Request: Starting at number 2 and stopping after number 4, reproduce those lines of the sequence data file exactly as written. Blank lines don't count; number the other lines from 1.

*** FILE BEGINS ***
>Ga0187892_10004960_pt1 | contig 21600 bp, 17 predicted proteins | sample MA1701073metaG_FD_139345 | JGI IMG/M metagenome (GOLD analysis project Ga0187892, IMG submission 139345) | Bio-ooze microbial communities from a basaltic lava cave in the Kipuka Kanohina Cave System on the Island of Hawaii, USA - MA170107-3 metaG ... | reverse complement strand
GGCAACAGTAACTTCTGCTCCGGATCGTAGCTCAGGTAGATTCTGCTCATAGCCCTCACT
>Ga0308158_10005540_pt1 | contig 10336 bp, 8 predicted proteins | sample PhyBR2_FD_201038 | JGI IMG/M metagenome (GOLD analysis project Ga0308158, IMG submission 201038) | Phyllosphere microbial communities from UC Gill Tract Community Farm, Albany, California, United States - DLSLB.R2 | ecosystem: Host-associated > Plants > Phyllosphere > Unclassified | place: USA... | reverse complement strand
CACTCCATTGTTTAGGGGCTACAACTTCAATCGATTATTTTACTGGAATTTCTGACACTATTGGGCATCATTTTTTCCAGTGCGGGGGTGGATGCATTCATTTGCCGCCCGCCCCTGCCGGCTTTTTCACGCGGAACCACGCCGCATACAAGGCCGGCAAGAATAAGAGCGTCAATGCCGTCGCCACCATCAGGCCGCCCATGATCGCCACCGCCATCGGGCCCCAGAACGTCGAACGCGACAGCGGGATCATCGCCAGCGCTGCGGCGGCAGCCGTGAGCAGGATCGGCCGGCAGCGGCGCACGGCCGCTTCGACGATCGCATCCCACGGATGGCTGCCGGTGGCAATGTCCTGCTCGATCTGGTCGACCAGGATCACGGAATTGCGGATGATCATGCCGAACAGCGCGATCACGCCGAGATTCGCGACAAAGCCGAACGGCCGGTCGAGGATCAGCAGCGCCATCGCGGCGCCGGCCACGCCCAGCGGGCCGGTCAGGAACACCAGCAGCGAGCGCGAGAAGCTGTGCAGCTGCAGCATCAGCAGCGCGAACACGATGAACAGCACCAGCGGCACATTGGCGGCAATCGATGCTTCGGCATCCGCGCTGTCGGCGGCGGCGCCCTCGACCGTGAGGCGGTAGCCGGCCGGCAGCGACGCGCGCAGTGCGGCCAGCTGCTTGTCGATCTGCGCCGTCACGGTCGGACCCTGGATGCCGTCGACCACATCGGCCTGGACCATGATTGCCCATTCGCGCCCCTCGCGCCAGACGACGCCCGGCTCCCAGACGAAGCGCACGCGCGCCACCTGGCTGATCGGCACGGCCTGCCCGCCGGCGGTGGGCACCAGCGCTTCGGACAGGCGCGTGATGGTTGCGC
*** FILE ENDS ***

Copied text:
GGCAACAGTAACTTCTGCTCCGGATCGTAGCTCAGGTAGATTCTGCTCATAGCCCTCACT
>Ga0308158_10005540_pt1 | contig 10336 bp, 8 predicted proteins | sample PhyBR2_FD_201038 | JGI IMG/M metagenome (GOLD analysis project Ga0308158, IMG submission 201038) | Phyllosphere microbial communities from UC Gill Tract Community Farm, Albany, California, United States - DLSLB.R2 | ecosystem: Host-associated > Plants > Phyllosphere > Unclassified | place: USA... | reverse complement strand
CACTCCATTGTTTAGGGGCTACAACTTCAATCGATTATTTTACTGGAATTTCTGACACTATTGGGCATCATTTTTTCCAGTGCGGGGGTGGATGCATTCATTTGCCGCCCGCCCCTGCCGGCTTTTTCACGCGGAACCACGCCGCATACAAGGCCGGCAAGAATAAGAGCGTCAATGCCGTCGCCACCATCAGGCCGCCCATGATCGCCACCGCCATCGGGCCCCAGAACGTCGAACGCGACAGCGGGATCATCGCCAGCGCTGCGGCGGCAGCCGTGAGCAGGATCGGCCGGCAGCGGCGCACGGCCGCTTCGACGATCGCATCCCACGGATGGCTGCCGGTGGCAATGTCCTGCTCGATCTGGTCGACCAGGATCACGGAATTGCGGATGATCATGCCGAACAGCGCGATCACGCCGAGATTCGCGACAAAGCCGAACGGCCGGTCGAGGATCAGCAGCGCCATCGCGGCGCCGGCCACGCCCAGCGGGCCGGTCAGGAACACCAGCAGCGAGCGCGAGAAGCTGTGCAGCTGCAGCATCAGCAGCGCGAACACGATGAACAGCACCAGCGGCACATTGGCGGCAATCGATGCTTCGGCATCCGCGCTGTCGGCGGCGGCGCCCTCGACCGTGAGGCGGTAGCCGGCCGGCAGCGACGCGCGCAGTGCGGCCAGCTGCTTGTCGATCTGCGCCGTCACGGTCGGACCCTGGATGCCGTCGACCACATCGGCCTGGACCATGATTGCCCATTCGCGCCCCTCGCGCCAGACGACGCCCGGCTCCCAGACGAAGCGCACGCGCGCCACCTGGCTGATCGGCACGGCCTGCCCGCCGGCGGTGGGCACCAGCGCTTCGGACAGGCGCGTGATGGTTGCGC